Her latest single, Lose The Game, is a pop-writer’s dream come true. At only 2:45 long it’s chock’a block full of hooks and choruses and manages to explain love in a nifty new (to me anyway) metaphor to boot!
It’s a bouncy four pulse in the key of F at a head nod-inducing 160 BPM. A suitably twangy parlour piano with accompanying whistle leads the riffage, skipping over an octave-wide pentatonic phrase. It’s chirpy cheerful pop outlining our protagonist’s happy resignation to fall in love. It’s economical in harmony and builds on the repetition of the rock solid rhythm section to allow for variation of vocal phrasing.
Let’s not mess around! Four bars of intro hook between F and Bb measures and straight into verse one – typically advertisers pay extra for an edited version that short.
While the piano keeps the crochet pulse going, drums drop the kick from beat three and the bass alternates between stabs and short melodic lines. This helps to empty the mix of crochet clutter and creates space for the lyric. It also gives the feel of a subtle half time underpinning the verses, allowing for the two-bar pre to ramp up to a driving chorus where everyone nails the crochet pulse, even the vocal lyric.
The simple chorus line echoes melodic elements of the whistle-hook; shell, “Lose the game for you, happy to be a fool, just for you.”
Letting go of pride and embracing defeat as a harmonious consequence of falling in love is a great take on relationships and L.A. pushes the metaphor further in verse two with lines like; “Match point, to your advantage” and “Love is not a game for taking sides.”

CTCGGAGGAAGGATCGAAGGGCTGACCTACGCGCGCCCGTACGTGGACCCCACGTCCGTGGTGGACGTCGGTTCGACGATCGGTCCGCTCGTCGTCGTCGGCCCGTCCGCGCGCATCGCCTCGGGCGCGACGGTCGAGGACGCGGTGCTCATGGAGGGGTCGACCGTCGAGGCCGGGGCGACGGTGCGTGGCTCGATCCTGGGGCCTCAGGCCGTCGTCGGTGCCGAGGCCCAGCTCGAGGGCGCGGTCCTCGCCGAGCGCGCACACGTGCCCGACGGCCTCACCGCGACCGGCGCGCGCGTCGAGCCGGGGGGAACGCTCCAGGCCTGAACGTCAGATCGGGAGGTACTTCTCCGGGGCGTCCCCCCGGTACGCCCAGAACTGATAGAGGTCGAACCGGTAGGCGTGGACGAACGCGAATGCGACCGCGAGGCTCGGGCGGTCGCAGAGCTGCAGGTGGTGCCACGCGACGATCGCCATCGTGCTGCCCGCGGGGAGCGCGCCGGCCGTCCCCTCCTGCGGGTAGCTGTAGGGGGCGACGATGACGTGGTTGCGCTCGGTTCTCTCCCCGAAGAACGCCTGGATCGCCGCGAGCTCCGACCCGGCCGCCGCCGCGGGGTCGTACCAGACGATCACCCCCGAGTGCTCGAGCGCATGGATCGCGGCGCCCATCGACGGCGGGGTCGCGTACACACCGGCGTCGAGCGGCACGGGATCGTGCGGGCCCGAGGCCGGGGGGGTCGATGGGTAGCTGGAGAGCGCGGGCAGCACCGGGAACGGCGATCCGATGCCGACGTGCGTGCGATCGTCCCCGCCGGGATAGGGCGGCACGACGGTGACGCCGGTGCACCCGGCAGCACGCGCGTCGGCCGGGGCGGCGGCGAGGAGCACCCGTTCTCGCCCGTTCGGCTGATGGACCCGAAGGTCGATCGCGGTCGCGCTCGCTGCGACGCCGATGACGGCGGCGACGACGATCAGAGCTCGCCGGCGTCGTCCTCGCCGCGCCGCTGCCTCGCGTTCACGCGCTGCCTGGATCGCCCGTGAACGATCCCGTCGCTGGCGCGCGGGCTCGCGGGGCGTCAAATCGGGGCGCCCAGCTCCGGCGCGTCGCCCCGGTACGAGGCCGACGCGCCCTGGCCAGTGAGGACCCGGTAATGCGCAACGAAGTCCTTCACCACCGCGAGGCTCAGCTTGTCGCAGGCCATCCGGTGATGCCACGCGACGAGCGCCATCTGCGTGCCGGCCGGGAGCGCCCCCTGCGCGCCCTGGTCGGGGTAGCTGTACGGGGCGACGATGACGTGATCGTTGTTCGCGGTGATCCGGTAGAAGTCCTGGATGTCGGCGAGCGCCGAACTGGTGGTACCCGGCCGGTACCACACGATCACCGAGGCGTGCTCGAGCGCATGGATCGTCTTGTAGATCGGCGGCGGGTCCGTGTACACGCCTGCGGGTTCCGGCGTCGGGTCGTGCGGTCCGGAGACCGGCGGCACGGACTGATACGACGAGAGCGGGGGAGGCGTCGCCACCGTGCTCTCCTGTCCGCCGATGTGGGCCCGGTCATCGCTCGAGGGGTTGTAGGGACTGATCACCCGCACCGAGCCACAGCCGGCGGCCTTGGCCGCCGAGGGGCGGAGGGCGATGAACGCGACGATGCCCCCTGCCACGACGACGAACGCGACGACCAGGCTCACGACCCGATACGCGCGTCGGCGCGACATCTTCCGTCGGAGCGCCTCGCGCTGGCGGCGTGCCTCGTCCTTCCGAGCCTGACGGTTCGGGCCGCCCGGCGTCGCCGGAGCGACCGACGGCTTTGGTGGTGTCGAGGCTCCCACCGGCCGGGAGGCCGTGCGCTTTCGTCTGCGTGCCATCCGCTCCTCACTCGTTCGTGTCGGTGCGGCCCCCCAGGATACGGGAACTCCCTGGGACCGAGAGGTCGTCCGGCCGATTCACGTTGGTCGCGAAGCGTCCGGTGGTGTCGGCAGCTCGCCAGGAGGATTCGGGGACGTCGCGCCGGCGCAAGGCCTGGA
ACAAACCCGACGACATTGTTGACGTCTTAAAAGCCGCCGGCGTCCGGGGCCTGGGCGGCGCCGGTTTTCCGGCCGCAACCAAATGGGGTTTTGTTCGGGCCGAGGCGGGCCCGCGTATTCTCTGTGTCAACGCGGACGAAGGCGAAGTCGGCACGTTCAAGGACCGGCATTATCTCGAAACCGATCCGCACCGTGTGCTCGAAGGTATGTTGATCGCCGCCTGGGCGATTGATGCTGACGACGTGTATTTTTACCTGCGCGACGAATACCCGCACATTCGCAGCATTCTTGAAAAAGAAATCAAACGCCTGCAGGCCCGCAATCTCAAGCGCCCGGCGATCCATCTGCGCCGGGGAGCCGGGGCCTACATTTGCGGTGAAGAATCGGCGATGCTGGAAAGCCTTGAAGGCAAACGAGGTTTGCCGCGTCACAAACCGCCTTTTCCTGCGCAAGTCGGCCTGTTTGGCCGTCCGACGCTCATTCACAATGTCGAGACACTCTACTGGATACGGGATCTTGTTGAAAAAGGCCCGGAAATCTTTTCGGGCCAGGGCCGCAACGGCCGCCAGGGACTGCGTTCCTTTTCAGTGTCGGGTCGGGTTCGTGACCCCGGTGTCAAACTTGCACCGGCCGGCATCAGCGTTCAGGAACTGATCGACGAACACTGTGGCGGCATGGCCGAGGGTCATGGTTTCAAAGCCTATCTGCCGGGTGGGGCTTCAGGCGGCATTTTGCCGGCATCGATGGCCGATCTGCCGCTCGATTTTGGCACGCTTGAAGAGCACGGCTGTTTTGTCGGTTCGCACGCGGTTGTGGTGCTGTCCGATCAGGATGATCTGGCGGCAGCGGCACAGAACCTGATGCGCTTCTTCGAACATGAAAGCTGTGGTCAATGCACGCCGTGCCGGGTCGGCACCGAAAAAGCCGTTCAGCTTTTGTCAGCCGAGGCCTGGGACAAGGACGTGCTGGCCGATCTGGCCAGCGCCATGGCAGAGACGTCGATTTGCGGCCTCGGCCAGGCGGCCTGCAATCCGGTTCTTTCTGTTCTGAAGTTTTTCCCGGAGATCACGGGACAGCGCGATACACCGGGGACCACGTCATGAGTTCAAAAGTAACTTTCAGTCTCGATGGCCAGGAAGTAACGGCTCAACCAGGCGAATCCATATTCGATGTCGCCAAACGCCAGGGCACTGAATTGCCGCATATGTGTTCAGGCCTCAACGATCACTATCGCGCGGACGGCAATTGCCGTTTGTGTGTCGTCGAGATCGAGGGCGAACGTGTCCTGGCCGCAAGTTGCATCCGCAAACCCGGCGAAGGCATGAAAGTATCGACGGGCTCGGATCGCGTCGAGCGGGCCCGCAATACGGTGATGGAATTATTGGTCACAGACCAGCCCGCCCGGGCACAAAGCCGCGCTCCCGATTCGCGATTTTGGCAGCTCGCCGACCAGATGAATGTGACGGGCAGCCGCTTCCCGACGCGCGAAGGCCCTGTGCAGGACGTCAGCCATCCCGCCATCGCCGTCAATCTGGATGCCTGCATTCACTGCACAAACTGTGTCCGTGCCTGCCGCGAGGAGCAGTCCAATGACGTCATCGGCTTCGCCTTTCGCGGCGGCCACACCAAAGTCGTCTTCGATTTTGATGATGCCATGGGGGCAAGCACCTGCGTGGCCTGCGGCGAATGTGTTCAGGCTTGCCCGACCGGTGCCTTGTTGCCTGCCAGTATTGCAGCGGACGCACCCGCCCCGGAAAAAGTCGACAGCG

Critics might dismiss these as somewhat cliché but I’d argue context plays a big part in getting away with it. The rush of giddy exuberance overall in lyric/whistle-hook and driving crochet pulse clearly sets this song in the #HeadOverHeels #NewLove category and (I’d argue) exempts corniness as an apt admonishment.
The harmony is economical and utilises the five strongest diatonic chords in existence. Verses and choruses are static on I IV, alternating with ii V to end the phrases and enhance the vocals shift to minim length notes. The chordal movement is functional in nature and uses a series of perfect cadences to propel the music to a satisfying resolution on the tonic F. The next logical chord to establish musical change in tone would be the vi chord, and sure enough this opens the bridge section before engaging in another series of perfect cadences (with the addition of an intermediary IV chord) to link us back to our home chord.
vi (IV) ii (IV) V I
There are some golden tempo ranges in music where the harmonic rhythm (length of time chords last) feels expansive enough not to be considered fleeting while the speed of the overall pulse allows for more repetition of structure over a given time frame. This song sits in one of those zones. It has an intro hook, verse, pre, chorus, hook, verse, pre, chorus, hook, bridge, chorus x 2, hook. All in the space of 2:45!
We are told short songs are favoured by radio because they can fit more of them in a block between radios real job of plying you with advertisements. Perfectly formed songs like Lose The Game can hopefully give the listener a sense of fulfilment as well because in writing this one, L.A. hasnt scrimped on any of the good things that energise a satisfying song – great metaphor/sing-along melody/exciting driving rhythmic backing and most importantly, whistling.
Godfrey de Grut is a Silver Scroll co-winner with Che Fu. He is now a freelance writer, arranger and producer lecturing in popular music studies at the University of Auckland. Follow his musical ramblings @GodfreyDeGrut on Twitter, or email firstname.lastname@example.org